It will always be the burnt hot pocket and the meaning behind it that gets me. You see, I burnt my son’s hot pocket, I cooked it for 20 mins instead of 2. That’s the story we still to this day talk about and every time I think to myself “But I kept myself alive and you and your sister” and we laugh about it now. The truth is I have no real memory of that incident as well as so many others that came after Bryan’s death.  Widow Brain is a real thing! I had never heard of it before and I still suffer from it today, 4-1/2 years later. It’s not as bad, but I still have it. When we talk about the burnt hot pocket and my “Mom Fails” from that time all I can do is think “But I kept myself alive” and believe me, that was hard. I did my best, I still went to work, tried my best to parent, but the truth is, I didn’t want to anymore, I didn’t want to be here.  I didn’t want to do anything. I would come home from work and go to my cocoon which was Bryan’s hoodie, his funeral playlist and the couch. I would put the hood over my head and weep, as quietly as I could and sleep. I was trying to survive. That’s all I could do. I did my best, but I still burnt the hot pocket. Crazy thing is, I remember telling my son, it’s not burnt, eat it anyway. I think we may have even argued about it and I got angry and threw it out side, which by the way it didn’t even break, it was literally a brick that our dog wouldn’t even eat. My daughter stayed gone a lot and my son stayed down stairs in his den. Our home was no longer a home, it was our shelter. Our home was 1.9 miles away from us, buried in the ground and this mama had no idea what to do. I was doing everything I was told by the ones who loved me, I was reading every widow book I could find, reading scripture, journaling, therapy and anything else I thought might be of some help. But still, nothing would take away the pain. I felt like it was slowly killing me and I didn’t know what to do. My life and world as I knew it was completely shattered. I only knew myself as Bryan’s wife, Madison & Aiden’s mom. And with Bryan gone, I was half a person, and It felt like the better half of me had also died. I felt like I didn’t know how to do anything. I mean, I couldn’t even cook a freaking hot pocket. As the days, months went by, I thought let me just get past this first year, then it will be okay. Nope, didn’t happen. I did sell our house and buy a new one, that was a no brainer for me. As much as I had loved our home, it felt like it was suffocating me and I know the kids felt the same way. We had to make a change if there was going to be any further healing. The new home was a Godsend and I believe Bryan guided me to it. Year 1 down, a new home, a new/fresh start, we got this! I can do it! Nope, wrong! Year 2 brought on a whole different set of challenges. The only thing I felt I had going for us, was our new home. Which quickly became our sanctuary. We all 3 loved it and the meaning behind it made it even more special. I felt Bryan more present in our new home then I ever did in our old home. Although he had never stepped foot in the new house, he was there, I could feel him. The challenges and grief year 2 brought were very hard and it seemed to be like it was maybe even harder. So many things were so different, yet still the same. I would still look for him every night, I would still see his truck in the drive and for a split second be glad he was home. It was all just so surreal that this was my new life, nothing like I had planned. My blessing, my kids. They seemed to be doing better, that was my saving grace. Still not completely healed, which I know they will never be, but better in a way. I saw sparkles in there eyes again, I saw Hope! and I was finally not burning hot pockets anymore. Mom win!! But in all honesty acceptance was setting in and that was the hardest part. Accepting that this was it, this new life was ours now. Was it painful, ABSOULETLY!! Was it hard, ABSOULETLY!! Was it scary, ABSOULETLY!! But it is what it is and at some point I had to realize this and accept it, as best as I could. Once I realized that the grief and pain was not going to physically kill me and that I still had so much to be thankful for and so many blessings, then the pain started to change. I started to grow and figure things out. I have always said, I had to find my place in this “new” world and that is what I am still figuring out. We are coming up on year 5 in December. What still seems like yesterday in a way, seems like a lifetime ago. My kids have kept me grounded. They have kept me sane. I wonder if they know how “they” have helped keep me alive. Grief is ugly, scary and down right debilitating and you have to go through it. You have to find your way, follow your path, stay on your road, in your lane. I believe that’s how you will get thru it. My advice to any grieving parent; You’re going to burn a hot pocket, probably more than one, but then one day – you will cook the most perfect hot pocket ever. When that happens, you smile, you dance, you do whatever you feel and celebrate that dang good hot pocket…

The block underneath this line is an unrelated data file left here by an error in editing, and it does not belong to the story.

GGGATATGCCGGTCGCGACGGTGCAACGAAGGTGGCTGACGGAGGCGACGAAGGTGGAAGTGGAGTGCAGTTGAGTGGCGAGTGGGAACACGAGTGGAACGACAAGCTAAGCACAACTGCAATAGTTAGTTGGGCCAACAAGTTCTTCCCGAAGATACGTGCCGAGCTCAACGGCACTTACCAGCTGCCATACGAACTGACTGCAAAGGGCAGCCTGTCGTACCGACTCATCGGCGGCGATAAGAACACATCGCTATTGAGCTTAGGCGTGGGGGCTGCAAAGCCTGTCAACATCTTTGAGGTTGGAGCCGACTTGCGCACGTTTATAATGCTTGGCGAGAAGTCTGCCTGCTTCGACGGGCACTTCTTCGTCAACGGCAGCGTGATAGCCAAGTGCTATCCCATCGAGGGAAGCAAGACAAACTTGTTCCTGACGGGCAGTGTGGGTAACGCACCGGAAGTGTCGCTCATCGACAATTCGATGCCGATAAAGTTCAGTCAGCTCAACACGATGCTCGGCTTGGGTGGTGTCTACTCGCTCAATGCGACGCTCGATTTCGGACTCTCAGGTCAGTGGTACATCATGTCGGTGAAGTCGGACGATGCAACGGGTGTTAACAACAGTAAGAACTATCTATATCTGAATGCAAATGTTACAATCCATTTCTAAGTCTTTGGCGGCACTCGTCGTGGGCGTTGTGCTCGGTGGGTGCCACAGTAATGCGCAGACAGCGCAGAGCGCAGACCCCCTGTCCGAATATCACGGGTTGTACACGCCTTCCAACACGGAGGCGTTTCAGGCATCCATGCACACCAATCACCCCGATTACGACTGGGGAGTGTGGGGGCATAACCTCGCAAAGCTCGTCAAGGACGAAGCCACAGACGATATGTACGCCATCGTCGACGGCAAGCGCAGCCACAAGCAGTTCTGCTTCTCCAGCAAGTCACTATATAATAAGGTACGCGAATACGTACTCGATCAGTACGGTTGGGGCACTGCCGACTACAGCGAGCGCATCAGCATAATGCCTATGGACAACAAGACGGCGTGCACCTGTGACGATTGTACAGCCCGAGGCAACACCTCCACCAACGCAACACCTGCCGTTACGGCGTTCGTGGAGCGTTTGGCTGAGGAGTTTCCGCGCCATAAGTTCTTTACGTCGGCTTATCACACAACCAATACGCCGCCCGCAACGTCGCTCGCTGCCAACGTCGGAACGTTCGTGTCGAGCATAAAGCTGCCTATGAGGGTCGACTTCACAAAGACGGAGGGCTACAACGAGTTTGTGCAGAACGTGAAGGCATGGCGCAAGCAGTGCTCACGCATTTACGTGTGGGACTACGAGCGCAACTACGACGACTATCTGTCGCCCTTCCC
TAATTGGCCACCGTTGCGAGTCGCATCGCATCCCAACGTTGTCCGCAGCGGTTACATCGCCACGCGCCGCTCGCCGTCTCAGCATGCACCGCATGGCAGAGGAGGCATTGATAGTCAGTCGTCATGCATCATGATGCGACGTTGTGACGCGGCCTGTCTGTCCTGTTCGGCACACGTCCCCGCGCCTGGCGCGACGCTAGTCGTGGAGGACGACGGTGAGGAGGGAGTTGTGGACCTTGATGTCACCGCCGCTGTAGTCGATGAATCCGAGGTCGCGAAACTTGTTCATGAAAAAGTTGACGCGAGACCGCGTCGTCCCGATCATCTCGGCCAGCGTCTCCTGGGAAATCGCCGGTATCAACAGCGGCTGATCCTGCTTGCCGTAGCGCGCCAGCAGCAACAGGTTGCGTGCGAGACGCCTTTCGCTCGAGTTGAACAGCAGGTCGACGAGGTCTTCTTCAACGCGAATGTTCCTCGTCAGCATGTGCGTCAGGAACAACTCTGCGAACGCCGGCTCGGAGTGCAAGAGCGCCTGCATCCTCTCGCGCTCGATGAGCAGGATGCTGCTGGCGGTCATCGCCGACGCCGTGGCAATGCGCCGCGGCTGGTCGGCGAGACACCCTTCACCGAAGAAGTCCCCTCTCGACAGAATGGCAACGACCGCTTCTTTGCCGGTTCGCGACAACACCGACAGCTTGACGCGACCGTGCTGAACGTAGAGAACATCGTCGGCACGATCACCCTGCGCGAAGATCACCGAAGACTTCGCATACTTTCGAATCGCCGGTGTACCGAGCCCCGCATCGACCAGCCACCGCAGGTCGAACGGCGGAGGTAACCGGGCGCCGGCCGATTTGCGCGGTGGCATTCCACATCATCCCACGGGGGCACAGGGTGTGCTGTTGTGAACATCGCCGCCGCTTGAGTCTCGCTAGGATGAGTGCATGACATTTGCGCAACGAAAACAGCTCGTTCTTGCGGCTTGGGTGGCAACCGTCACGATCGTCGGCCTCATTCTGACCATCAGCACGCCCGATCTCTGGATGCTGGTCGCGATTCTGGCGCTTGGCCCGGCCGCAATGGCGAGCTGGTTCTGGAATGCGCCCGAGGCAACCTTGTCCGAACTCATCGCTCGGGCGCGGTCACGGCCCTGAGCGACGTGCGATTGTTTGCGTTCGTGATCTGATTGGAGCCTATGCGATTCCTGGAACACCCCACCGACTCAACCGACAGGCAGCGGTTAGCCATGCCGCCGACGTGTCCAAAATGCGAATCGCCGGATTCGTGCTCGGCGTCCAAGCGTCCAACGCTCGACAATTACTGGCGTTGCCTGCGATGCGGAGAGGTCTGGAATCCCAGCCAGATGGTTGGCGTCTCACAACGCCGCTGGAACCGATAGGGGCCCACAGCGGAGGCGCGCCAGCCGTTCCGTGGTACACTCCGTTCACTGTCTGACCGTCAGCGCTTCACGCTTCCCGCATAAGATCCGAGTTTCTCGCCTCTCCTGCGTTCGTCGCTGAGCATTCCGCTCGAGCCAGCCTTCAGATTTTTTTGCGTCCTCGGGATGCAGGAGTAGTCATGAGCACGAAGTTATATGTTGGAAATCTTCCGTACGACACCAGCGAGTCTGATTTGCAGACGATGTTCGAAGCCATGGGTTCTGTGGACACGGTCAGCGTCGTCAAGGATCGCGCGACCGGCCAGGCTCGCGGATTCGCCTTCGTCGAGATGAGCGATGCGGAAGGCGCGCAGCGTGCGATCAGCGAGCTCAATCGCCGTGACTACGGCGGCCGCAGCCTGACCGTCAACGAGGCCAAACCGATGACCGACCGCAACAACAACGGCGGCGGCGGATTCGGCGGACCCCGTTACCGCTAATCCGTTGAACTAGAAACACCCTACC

Brandi never expected to be a widow, she always thought they would grow old together. They had plans, big plans, of early retirement and enjoying “retired life” together and everything that was to come with that. Bryan was her first and only love. They began their journey together when she was 15, he was 17. They would go on to build a beautiful life together, have 2 children, a girl first and then a beautiful bouncing boy. They were living their American Dream. But God had other plans and on Thursday, December 15, 2016, the unimaginable happened. While they were on the phone together, both at work, he died from a massive heart attack. In total disbelief and despair, she got to him and saw what would become the most tragic thing she could have ever imagined, her 39-year-old husband no longer there with them. He was gone, just like that. Instead of planning his 40th. birthday party, she was planning his funeral. Her life and the life of her 15-year-old daughter and 11-year-old son were completely shattered. She was left alone, heartbroken, and now her biggest job, a single mom. Brandi had no idea what she was to do. The hardest job was mothering grieving children while completely in the depth of grief herself. The widowhood journey for her has been the most difficult thing she has ever done. She quickly learned that “widowhood” was also a “sisterhood” and one that no one understood unless you were part of it. Brandy was thankful to have found a handful of friends that unfortunately knew what she was going through. She took to journaling, reaching out to widow sisters, and of course therapy. Brandi ended every journal entry with a prayer for peace and hope. The widow fog is finally lifting and she is finally at a place where she feels Peace & Hope. The joy is returning as she continues to learn new things about herself and raising two children. Brandi is at a place in her journey where she feels as if she has a lot to say and can possibly be of some help to someone who has felt so lost, such despair and grief so deep. You can also find her personal blog here: